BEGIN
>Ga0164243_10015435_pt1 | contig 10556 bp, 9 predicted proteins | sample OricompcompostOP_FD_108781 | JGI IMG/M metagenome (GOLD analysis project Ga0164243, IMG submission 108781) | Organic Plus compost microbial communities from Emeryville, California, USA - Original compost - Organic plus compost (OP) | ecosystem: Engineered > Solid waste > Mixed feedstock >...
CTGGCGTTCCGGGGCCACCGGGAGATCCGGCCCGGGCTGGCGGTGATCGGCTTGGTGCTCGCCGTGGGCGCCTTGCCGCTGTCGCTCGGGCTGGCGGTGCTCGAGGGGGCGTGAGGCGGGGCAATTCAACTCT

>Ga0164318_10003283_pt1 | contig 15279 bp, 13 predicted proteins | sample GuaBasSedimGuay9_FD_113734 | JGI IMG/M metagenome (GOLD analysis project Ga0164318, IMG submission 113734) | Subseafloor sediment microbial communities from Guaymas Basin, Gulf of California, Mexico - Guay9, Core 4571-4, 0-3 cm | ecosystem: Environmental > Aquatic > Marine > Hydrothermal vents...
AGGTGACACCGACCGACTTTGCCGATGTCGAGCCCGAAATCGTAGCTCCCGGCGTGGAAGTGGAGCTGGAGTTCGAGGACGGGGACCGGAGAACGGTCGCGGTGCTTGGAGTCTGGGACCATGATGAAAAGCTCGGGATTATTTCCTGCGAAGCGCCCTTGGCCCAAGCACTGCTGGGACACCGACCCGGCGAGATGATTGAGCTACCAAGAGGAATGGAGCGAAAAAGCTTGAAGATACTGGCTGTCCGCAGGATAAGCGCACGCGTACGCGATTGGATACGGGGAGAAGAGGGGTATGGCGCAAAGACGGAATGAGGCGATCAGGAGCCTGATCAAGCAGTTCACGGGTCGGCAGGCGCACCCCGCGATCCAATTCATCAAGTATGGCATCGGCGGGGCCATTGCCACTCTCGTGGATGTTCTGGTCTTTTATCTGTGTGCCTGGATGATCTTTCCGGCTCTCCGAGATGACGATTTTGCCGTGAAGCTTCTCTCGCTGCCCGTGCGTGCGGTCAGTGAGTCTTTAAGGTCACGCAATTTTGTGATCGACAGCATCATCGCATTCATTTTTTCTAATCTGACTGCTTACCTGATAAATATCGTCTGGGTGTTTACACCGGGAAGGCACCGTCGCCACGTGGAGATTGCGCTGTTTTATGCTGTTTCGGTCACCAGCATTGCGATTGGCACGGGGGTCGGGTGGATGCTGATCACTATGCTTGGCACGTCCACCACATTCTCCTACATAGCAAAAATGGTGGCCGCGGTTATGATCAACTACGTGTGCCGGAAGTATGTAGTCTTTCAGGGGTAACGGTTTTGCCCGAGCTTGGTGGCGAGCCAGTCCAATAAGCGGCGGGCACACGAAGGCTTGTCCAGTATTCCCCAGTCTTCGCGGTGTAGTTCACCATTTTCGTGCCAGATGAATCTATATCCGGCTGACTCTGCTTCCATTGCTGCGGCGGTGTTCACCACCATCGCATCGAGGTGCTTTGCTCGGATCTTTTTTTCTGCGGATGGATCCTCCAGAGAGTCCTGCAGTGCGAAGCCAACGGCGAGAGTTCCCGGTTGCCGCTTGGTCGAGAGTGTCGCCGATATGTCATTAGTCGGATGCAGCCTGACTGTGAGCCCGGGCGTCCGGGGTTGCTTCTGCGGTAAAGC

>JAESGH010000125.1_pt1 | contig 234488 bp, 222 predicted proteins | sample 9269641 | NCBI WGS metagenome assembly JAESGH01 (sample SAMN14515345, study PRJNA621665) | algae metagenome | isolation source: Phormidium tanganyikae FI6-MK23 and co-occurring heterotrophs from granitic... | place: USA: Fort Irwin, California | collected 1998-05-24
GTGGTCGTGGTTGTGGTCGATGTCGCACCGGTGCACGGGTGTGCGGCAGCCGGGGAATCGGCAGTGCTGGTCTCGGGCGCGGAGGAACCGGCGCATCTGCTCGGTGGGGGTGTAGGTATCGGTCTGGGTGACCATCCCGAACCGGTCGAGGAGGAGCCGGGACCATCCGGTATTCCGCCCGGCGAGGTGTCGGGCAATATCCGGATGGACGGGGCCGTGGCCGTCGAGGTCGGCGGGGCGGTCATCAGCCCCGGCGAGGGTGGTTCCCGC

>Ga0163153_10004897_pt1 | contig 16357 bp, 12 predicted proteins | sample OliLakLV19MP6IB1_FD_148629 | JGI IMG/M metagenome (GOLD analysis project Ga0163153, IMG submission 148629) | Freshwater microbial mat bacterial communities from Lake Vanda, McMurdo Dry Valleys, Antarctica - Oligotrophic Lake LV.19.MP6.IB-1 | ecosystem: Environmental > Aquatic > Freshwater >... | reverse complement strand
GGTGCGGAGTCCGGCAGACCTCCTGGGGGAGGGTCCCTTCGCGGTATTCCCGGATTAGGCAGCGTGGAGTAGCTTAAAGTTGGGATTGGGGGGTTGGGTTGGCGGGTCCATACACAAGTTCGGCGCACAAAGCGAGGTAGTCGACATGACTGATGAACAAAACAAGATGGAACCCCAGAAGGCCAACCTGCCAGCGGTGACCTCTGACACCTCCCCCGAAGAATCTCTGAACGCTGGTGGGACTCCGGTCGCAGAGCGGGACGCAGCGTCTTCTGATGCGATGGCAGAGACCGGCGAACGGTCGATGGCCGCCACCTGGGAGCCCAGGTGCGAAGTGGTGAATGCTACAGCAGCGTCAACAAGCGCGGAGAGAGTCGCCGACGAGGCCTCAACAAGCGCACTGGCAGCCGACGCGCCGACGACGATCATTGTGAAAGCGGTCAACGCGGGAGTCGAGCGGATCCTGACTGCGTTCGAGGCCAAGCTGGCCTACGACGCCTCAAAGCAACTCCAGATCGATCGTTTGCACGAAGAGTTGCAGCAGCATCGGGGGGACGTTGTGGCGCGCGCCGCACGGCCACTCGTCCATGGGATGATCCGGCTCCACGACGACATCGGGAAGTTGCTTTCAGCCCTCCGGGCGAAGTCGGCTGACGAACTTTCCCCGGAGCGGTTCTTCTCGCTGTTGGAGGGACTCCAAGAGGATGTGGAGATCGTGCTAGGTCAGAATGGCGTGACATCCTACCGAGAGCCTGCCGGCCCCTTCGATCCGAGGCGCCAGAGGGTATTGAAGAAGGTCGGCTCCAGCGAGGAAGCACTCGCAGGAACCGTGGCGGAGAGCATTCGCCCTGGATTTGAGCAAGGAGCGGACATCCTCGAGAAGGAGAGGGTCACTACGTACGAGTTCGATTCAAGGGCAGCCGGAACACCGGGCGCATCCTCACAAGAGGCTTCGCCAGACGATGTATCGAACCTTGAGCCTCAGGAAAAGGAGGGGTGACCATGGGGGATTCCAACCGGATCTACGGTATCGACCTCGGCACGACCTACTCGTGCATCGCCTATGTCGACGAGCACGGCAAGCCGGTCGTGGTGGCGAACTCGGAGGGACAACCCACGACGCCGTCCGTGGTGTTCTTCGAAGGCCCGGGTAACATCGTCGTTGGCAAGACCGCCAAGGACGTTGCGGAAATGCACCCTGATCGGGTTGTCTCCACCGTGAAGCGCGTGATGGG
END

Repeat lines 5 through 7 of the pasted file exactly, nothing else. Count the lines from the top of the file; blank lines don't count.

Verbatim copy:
>JAESGH010000125.1_pt1 | contig 234488 bp, 222 predicted proteins | sample 9269641 | NCBI WGS metagenome assembly JAESGH01 (sample SAMN14515345, study PRJNA621665) | algae metagenome | isolation source: Phormidium tanganyikae FI6-MK23 and co-occurring heterotrophs from granitic... | place: USA: Fort Irwin, California | collected 1998-05-24
GTGGTCGTGGTTGTGGTCGATGTCGCACCGGTGCACGGGTGTGCGGCAGCCGGGGAATCGGCAGTGCTGGTCTCGGGCGCGGAGGAACCGGCGCATCTGCTCGGTGGGGGTGTAGGTATCGGTCTGGGTGACCATCCCGAACCGGTCGAGGAGGAGCCGGGACCATCCGGTATTCCGCCCGGCGAGGTGTCGGGCAATATCCGGATGGACGGGGCCGTGGCCGTCGAGGTCGGCGGGGCGGTCATCAGCCCCGGCGAGGGTGGTTCCCGC

>Ga0163153_10004897_pt1 | contig 16357 bp, 12 predicted proteins | sample OliLakLV19MP6IB1_FD_148629 | JGI IMG/M metagenome (GOLD analysis project Ga0163153, IMG submission 148629) | Freshwater microbial mat bacterial communities from Lake Vanda, McMurdo Dry Valleys, Antarctica - Oligotrophic Lake LV.19.MP6.IB-1 | ecosystem: Environmental > Aquatic > Freshwater >... | reverse complement strand